I read this in an e-version of the somewhat updated edition of September 2014. Normally, I wouldn't be so specific about a recent work, but in this case, events just kept tumbling on, so it's worth noting that this book ends shy of the Toronto mayoral election, and before Ford's cancer diagnosis (which latter may have had the effect of toning down a little of the harshest scoffing at this unfortunate and entirely nasty man).
As I read through Doolittle's methodical account of all Ford's various gaffes and scandals, I was shocked to realize how numerous they were, and how many of them I had simply forgotten, as they were eclipsed by newer stains upon the city's reputation. I was grateful for this nudge to memory; I was also pleased to have the family background (and truly, what a delightful bunch they are!); and I am always interested to have some insight into the workings of a major media outlet, especially when struggling with an ethical question. I was actually surprised that they weren't working to more cut-and-dried rules, although I think The Star made the right decisions.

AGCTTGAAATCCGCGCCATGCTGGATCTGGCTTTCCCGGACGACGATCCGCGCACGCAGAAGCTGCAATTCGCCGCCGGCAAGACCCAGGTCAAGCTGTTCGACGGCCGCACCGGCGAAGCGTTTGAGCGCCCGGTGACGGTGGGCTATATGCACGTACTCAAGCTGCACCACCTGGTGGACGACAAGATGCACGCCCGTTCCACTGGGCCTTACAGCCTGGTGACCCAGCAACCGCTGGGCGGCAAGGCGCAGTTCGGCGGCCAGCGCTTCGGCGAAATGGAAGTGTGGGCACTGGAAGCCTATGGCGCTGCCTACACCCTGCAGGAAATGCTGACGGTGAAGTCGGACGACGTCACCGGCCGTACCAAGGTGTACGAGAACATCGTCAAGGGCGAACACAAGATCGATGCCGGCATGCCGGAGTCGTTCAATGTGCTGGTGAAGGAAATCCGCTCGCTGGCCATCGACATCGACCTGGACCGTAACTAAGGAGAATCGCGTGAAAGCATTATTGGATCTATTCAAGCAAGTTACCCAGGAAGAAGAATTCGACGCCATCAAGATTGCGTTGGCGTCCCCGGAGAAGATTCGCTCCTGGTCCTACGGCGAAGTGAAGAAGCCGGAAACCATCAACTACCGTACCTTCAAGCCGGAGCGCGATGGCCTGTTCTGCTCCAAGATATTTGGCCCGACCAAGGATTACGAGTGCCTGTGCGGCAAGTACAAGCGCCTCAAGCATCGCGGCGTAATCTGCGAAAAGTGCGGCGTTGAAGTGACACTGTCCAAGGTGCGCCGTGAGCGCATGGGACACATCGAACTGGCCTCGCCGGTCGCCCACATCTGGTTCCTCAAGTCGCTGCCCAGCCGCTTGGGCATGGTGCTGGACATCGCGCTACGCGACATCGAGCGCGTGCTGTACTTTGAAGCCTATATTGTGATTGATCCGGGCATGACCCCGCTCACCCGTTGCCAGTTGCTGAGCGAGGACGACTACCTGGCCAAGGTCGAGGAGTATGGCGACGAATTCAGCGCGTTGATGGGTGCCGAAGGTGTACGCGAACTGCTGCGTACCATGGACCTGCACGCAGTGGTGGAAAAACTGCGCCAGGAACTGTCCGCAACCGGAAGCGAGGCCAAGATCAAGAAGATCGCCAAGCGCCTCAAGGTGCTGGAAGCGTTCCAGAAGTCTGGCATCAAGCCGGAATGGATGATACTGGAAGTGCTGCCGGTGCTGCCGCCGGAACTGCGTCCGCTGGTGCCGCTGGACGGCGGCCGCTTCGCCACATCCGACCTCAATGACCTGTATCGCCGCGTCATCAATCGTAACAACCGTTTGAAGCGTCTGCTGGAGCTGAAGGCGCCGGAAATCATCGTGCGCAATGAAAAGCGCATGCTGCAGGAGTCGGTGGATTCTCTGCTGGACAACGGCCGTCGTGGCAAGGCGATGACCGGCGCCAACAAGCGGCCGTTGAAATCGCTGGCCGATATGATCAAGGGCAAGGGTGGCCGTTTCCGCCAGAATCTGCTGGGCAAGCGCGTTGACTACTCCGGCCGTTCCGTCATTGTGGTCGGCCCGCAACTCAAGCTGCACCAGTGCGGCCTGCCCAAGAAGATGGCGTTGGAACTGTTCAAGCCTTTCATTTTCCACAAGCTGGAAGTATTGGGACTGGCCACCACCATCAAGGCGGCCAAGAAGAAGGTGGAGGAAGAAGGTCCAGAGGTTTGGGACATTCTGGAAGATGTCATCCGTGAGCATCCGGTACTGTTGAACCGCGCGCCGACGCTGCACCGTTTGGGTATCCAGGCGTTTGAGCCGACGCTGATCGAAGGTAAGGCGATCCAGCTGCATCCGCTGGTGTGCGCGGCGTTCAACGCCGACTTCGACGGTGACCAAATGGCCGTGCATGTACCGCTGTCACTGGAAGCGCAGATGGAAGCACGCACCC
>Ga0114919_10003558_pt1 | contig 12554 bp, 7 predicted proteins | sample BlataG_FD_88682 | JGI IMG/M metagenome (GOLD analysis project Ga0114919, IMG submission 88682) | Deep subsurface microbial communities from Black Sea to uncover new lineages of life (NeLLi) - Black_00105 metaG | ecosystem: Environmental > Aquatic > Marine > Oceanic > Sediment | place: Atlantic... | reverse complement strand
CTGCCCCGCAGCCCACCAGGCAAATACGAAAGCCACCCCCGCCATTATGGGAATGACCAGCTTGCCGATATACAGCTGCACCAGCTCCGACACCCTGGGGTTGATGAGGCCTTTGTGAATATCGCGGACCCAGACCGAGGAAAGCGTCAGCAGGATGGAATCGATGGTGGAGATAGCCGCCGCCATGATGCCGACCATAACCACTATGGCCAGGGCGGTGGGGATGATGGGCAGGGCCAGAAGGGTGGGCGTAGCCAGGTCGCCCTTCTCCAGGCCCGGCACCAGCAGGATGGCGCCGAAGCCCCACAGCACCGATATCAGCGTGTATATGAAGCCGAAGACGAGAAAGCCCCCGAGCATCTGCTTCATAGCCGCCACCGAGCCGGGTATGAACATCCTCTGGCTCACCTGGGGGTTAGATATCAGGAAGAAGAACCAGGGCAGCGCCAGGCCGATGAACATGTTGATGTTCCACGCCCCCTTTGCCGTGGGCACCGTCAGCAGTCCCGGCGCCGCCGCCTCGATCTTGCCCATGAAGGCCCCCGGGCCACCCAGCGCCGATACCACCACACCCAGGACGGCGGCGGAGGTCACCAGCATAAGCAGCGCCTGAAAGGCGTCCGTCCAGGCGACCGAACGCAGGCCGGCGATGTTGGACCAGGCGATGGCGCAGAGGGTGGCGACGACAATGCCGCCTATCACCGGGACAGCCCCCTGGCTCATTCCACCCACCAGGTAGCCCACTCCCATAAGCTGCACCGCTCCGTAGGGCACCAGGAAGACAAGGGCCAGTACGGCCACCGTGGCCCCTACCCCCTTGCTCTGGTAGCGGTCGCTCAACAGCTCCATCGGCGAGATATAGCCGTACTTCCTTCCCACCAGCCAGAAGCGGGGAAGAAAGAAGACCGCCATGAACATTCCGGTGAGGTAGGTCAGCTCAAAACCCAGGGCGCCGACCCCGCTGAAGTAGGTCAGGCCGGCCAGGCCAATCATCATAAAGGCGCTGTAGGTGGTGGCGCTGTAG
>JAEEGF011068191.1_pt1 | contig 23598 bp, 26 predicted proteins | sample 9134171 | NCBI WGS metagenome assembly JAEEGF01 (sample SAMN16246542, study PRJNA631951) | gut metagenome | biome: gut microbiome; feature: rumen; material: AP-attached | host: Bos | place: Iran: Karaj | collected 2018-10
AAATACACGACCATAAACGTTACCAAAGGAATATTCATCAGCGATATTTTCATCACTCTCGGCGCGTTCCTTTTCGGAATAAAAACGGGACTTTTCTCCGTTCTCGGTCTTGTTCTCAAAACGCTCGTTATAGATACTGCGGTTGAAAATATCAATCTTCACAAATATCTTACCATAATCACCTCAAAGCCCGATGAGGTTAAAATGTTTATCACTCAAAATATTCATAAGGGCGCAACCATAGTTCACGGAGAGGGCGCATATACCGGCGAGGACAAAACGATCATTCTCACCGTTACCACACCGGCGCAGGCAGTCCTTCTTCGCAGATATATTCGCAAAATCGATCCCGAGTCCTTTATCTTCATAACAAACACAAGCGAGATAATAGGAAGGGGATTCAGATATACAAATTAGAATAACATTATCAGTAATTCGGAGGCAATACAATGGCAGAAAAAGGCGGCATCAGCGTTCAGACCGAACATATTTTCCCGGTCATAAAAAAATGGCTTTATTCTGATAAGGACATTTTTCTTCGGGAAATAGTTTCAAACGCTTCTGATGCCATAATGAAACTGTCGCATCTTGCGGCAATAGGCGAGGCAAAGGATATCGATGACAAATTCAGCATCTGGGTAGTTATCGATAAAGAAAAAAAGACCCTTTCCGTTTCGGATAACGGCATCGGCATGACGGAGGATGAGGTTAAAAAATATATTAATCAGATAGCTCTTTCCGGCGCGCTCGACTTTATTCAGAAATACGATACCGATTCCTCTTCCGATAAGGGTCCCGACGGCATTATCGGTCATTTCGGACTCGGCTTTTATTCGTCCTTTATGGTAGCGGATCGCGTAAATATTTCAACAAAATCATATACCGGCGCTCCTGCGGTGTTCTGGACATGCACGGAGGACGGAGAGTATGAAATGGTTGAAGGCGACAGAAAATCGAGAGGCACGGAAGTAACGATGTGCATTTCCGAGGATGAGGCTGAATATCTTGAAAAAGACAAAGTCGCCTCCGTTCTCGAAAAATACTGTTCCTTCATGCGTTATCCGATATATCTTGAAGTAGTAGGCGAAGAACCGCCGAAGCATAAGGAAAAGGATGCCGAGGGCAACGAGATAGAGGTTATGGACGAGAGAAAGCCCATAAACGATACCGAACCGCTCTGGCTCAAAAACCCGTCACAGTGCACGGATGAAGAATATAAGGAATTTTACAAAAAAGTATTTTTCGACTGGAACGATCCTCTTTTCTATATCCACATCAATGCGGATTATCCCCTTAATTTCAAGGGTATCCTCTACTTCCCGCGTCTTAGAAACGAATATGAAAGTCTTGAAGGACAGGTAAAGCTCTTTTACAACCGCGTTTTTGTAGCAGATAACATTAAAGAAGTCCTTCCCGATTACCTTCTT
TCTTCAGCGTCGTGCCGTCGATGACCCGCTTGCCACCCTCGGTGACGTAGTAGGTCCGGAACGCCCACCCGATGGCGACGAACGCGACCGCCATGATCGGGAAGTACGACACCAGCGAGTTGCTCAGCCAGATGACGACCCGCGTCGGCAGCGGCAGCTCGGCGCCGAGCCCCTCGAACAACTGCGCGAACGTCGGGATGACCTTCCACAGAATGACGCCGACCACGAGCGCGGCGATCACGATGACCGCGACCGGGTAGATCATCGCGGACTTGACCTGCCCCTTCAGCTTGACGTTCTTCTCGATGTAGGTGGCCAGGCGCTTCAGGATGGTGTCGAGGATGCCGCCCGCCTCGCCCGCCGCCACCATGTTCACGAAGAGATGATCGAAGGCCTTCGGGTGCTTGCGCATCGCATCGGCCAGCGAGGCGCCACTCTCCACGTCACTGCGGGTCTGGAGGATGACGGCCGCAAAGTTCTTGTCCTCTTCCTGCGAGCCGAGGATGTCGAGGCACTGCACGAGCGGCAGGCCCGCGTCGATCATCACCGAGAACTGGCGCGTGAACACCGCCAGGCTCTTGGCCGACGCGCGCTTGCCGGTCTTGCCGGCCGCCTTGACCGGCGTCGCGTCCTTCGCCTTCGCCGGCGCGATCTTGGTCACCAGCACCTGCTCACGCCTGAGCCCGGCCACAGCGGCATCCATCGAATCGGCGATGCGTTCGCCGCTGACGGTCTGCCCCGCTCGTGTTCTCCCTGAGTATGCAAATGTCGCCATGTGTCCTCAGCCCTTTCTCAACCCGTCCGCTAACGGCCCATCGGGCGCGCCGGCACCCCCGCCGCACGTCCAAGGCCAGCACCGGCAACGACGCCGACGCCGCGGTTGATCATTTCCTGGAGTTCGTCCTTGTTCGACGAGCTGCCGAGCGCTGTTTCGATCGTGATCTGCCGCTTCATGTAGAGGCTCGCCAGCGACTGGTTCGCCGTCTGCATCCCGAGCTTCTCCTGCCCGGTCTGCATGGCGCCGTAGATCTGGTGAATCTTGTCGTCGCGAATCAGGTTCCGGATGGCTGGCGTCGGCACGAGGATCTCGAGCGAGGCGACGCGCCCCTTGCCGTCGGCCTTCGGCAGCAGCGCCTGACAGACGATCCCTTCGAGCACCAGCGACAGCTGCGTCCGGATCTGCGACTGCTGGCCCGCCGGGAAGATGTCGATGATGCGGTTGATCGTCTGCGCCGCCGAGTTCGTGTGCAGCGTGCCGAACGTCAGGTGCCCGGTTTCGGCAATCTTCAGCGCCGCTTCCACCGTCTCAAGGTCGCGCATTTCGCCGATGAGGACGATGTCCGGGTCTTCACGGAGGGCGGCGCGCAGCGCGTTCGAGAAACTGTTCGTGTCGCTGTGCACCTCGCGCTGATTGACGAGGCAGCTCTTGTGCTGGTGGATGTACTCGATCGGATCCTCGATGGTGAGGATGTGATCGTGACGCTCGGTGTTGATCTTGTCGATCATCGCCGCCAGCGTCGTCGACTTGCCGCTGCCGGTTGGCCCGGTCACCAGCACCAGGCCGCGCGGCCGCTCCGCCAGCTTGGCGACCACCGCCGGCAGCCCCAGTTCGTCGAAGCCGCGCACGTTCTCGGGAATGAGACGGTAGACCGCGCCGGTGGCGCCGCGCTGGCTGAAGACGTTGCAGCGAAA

Compared to other reviewers, I may seem stingy with my stars here - my criterion for four stars is that I might want to read the book again; I almost certainly won't re-read this one, but I'm pleased to have read it once.